Soviets, it was invented by the Soviet security authorities to show that it is not
only the British -security authorities who can discover plots. The latter, it is
true, discovered not only a plot but the plotters as well, but you can’t always have
everything.
3. At the Moscow Conference the British and American representatives
had made a great effort to secure agreement on the issue of a declaration which
would reassure Persia as to the intentions of the Allies, but it was wrecked by
the determined opposition of the Soviet delegates. This became known to the
Shah and the Prime Minister apparently through the Americans here, who,
however, also stated that in the course of the conference the Russians had made
known their intention to.remove their troops after the war in accordance with
the terms of the Anglo-Soviet-Persian Treaty of January 1942. On the
29th November, when Mr. Eden called on the Prime Minister, M. Soheily stated
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Content

This file consists of miscellaneous dispatches relating to internal affairs in Persia [Iran] during the occupation of the country by British and Soviet troops. The file begins with references to an Anglo-Soviet-Persian Treaty of Alliance, signed in January 1942, which followed the Anglo-Soviet invasion of the country in August-September 1941.

Most of the dispatches are addressed by His Majesty's Minister (later Ambassador) at Tehran (Sir Reader William Bullard) to the Secretary of State for Foreign Affairs (Anthony Eden). The dispatches discuss political, financial and economic affairs in Persia, as well as issues regarding road and rail transport (for the transportation of foodstuffs), food supplies and press censorship,

Related matters of discussion include the following:

  • British concerns regarding the extent and effect of Axis propaganda in Persia and the Persian Government's response to it.
  • Relations between the Shah [Muhammad Reza Khan] and successive Persian prime ministers, and the power and influence of the Majlis deputies.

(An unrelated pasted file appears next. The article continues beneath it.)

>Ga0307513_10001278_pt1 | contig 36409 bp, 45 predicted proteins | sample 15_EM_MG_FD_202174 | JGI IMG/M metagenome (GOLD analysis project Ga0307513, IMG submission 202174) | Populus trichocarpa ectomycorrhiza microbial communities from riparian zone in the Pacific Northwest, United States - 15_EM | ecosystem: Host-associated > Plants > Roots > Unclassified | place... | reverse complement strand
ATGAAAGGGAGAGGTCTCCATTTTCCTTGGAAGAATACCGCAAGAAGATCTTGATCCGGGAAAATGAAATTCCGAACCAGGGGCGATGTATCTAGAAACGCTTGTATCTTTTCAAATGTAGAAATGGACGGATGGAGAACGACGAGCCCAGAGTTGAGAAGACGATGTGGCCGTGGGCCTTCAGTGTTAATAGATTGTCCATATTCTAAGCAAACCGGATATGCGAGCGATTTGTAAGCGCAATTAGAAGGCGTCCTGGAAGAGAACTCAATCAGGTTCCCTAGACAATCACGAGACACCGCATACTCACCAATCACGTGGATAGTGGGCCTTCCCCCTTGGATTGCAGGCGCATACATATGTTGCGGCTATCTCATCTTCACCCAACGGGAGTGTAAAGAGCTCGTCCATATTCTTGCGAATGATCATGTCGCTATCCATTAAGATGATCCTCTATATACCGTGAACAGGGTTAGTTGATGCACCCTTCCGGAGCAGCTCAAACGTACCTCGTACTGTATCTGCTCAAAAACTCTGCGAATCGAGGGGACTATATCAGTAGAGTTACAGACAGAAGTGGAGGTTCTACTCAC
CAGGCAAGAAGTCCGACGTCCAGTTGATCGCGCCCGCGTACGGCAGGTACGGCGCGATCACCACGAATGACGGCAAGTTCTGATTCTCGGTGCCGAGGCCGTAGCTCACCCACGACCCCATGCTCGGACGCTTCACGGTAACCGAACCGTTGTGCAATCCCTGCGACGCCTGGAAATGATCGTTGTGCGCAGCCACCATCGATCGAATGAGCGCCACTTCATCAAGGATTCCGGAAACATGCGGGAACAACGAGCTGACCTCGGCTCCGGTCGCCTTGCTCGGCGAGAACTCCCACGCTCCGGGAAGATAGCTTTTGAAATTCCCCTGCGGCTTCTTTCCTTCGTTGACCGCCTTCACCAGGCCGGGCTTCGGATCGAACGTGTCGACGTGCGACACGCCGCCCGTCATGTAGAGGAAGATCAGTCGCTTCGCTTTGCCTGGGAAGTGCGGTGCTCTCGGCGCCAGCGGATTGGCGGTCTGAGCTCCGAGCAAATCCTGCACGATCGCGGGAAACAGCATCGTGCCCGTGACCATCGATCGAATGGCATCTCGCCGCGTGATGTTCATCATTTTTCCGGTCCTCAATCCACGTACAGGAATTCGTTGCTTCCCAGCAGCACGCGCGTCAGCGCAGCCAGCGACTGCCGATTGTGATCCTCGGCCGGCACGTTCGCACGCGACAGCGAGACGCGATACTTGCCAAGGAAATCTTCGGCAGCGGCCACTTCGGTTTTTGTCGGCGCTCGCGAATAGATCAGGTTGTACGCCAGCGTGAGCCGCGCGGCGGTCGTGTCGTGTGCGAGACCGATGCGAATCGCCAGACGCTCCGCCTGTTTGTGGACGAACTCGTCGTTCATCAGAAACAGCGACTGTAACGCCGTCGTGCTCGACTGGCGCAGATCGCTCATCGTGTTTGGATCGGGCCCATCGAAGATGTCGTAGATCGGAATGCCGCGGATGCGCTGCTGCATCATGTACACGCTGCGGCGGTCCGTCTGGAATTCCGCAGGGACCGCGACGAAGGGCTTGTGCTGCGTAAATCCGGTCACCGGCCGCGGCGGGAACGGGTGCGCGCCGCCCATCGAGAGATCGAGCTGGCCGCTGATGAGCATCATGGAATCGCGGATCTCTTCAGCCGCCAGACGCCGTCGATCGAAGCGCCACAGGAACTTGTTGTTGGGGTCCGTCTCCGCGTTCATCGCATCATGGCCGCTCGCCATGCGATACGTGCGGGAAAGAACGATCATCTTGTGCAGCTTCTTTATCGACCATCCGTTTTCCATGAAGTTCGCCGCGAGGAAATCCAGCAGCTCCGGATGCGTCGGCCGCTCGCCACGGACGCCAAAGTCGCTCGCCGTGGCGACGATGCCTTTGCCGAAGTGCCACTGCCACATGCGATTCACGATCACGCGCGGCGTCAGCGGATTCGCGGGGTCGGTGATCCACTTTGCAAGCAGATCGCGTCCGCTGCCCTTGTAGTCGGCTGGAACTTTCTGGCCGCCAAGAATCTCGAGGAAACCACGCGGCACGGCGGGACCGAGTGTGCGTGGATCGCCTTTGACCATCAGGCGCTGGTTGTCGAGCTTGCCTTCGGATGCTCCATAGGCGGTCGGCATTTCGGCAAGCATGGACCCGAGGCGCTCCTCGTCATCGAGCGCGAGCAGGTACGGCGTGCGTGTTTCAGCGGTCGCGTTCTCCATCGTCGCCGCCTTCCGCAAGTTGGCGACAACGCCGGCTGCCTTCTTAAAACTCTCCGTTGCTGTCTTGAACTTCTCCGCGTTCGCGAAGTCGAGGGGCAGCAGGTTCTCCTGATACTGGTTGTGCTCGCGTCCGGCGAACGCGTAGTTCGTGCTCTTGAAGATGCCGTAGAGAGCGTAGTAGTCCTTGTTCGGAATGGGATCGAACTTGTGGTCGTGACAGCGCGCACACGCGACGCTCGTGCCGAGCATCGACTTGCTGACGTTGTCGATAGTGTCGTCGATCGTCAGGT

• Anglo-Persian relations, and British concerns regarding Soviet policy in Persia.
  • The Persian press's response to the Allied occupation.
  • The Tehran conference in late November 1943, attended by Winston Churchill, Joseph Stalin and Franklin D Roosevelt, who were also present at a dinner at the British Legation, held in celebration of Churchill's 69th birthday (also discussed is the naming of three streets in Tehran, after Churchill, Stalin, and Roosevelt respectively).
  • The tribal situation in Persia.
  • The raising of the status of the British Legation in Tehran to that of British Embassy in February 1943.
  • The United States' interests in Persia.
  • The status of Polish evacuees in Persia.
  • The work of the British Council in Persia.
  • The question of the withdrawal of Allied troops from Persia.

The file includes a divider which gives a list of correspondence references contained in the file by year. This is placed at the back of the correspondence (folio 1).

Extent and format
1 file (122 folios)
Arrangement

The papers are arranged in approximate chronological order from the rear to the front of the file.

Physical characteristics

Foliation: the foliation sequence for this description commences at the front cover with 1, and terminates at the inside back cover with 124; these numbers are written in pencil, are circled, and are located in the top right corner of the recto The front of a sheet of paper or leaf, often abbreviated to 'r'. side of each folio.

Written in
English in Latin script
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Ext 5001/41 'PERSIA – INTERNAL (Miscellaneous despatches).' [‎66r] (131/248), British Library: India Office Records and Private Papers, IOR/L/PS/12/564, in Qatar Digital Library <https://www.qdl.qa/archive/81055/vdc_100042321849.0x000084> [accessed 21 November 2019]